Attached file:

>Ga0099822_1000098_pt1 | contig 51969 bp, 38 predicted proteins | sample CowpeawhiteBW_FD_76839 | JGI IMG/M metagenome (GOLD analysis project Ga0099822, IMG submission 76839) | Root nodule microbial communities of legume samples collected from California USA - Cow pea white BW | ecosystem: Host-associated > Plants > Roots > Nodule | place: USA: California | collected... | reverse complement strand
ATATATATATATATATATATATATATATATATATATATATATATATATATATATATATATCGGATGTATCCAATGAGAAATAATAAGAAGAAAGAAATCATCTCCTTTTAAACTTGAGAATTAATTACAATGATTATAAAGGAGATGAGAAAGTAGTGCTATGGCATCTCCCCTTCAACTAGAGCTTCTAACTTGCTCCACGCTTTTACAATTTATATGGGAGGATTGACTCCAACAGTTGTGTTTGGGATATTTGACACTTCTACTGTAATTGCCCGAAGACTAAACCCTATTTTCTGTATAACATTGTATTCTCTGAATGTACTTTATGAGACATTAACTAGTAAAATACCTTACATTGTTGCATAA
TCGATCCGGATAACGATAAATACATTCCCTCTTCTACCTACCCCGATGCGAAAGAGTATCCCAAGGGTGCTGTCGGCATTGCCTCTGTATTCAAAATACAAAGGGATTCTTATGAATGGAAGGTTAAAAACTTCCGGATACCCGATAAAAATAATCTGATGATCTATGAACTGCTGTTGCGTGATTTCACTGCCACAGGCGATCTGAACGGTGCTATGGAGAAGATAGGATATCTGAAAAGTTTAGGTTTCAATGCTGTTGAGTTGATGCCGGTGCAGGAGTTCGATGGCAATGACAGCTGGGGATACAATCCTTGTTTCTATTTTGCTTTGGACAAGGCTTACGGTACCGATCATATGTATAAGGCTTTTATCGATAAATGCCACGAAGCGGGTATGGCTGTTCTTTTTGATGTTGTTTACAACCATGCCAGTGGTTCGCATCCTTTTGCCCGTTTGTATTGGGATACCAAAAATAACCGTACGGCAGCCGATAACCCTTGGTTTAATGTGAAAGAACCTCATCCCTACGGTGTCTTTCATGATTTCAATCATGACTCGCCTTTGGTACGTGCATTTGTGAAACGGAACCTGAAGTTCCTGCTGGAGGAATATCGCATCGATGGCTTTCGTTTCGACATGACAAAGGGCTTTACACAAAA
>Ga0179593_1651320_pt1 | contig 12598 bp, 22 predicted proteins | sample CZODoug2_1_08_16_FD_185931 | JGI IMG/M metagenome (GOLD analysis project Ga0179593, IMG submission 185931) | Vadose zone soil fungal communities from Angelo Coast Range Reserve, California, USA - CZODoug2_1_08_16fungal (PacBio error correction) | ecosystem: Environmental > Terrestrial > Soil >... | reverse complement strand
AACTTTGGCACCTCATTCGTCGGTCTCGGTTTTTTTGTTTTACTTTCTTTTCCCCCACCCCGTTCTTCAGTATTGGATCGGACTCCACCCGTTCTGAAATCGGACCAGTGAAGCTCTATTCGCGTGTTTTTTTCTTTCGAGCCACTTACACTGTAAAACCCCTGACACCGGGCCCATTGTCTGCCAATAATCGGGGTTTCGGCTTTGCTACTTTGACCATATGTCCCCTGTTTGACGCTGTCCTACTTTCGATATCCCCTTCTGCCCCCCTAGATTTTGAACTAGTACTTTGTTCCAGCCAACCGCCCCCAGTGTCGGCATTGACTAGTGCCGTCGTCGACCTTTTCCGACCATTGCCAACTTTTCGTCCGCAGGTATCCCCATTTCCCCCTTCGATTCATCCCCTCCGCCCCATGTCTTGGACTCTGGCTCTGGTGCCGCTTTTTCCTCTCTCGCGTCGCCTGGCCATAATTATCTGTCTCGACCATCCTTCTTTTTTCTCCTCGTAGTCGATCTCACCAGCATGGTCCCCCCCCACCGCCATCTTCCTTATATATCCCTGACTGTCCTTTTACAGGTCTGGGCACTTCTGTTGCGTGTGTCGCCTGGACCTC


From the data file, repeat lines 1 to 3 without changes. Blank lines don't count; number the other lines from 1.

>Ga0099822_1000098_pt1 | contig 51969 bp, 38 predicted proteins | sample CowpeawhiteBW_FD_76839 | JGI IMG/M metagenome (GOLD analysis project Ga0099822, IMG submission 76839) | Root nodule microbial communities of legume samples collected from California USA - Cow pea white BW | ecosystem: Host-associated > Plants > Roots > Nodule | place: USA: California | collected... | reverse complement strand
ATATATATATATATATATATATATATATATATATATATATATATATATATATATATATATCGGATGTATCCAATGAGAAATAATAAGAAGAAAGAAATCATCTCCTTTTAAACTTGAGAATTAATTACAATGATTATAAAGGAGATGAGAAAGTAGTGCTATGGCATCTCCCCTTCAACTAGAGCTTCTAACTTGCTCCACGCTTTTACAATTTATATGGGAGGATTGACTCCAACAGTTGTGTTTGGGATATTTGACACTTCTACTGTAATTGCCCGAAGACTAAACCCTATTTTCTGTATAACATTGTATTCTCTGAATGTACTTTATGAGACATTAACTAGTAAAATACCTTACATTGTTGCATAA
TCGATCCGGATAACGATAAATACATTCCCTCTTCTACCTACCCCGATGCGAAAGAGTATCCCAAGGGTGCTGTCGGCATTGCCTCTGTATTCAAAATACAAAGGGATTCTTATGAATGGAAGGTTAAAAACTTCCGGATACCCGATAAAAATAATCTGATGATCTATGAACTGCTGTTGCGTGATTTCACTGCCACAGGCGATCTGAACGGTGCTATGGAGAAGATAGGATATCTGAAAAGTTTAGGTTTCAATGCTGTTGAGTTGATGCCGGTGCAGGAGTTCGATGGCAATGACAGCTGGGGATACAATCCTTGTTTCTATTTTGCTTTGGACAAGGCTTACGGTACCGATCATATGTATAAGGCTTTTATCGATAAATGCCACGAAGCGGGTATGGCTGTTCTTTTTGATGTTGTTTACAACCATGCCAGTGGTTCGCATCCTTTTGCCCGTTTGTATTGGGATACCAAAAATAACCGTACGGCAGCCGATAACCCTTGGTTTAATGTGAAAGAACCTCATCCCTACGGTGTCTTTCATGATTTCAATCATGACTCGCCTTTGGTACGTGCATTTGTGAAACGGAACCTGAAGTTCCTGCTGGAGGAATATCGCATCGATGGCTTTCGTTTCGACATGACAAAGGGCTTTACACAAAA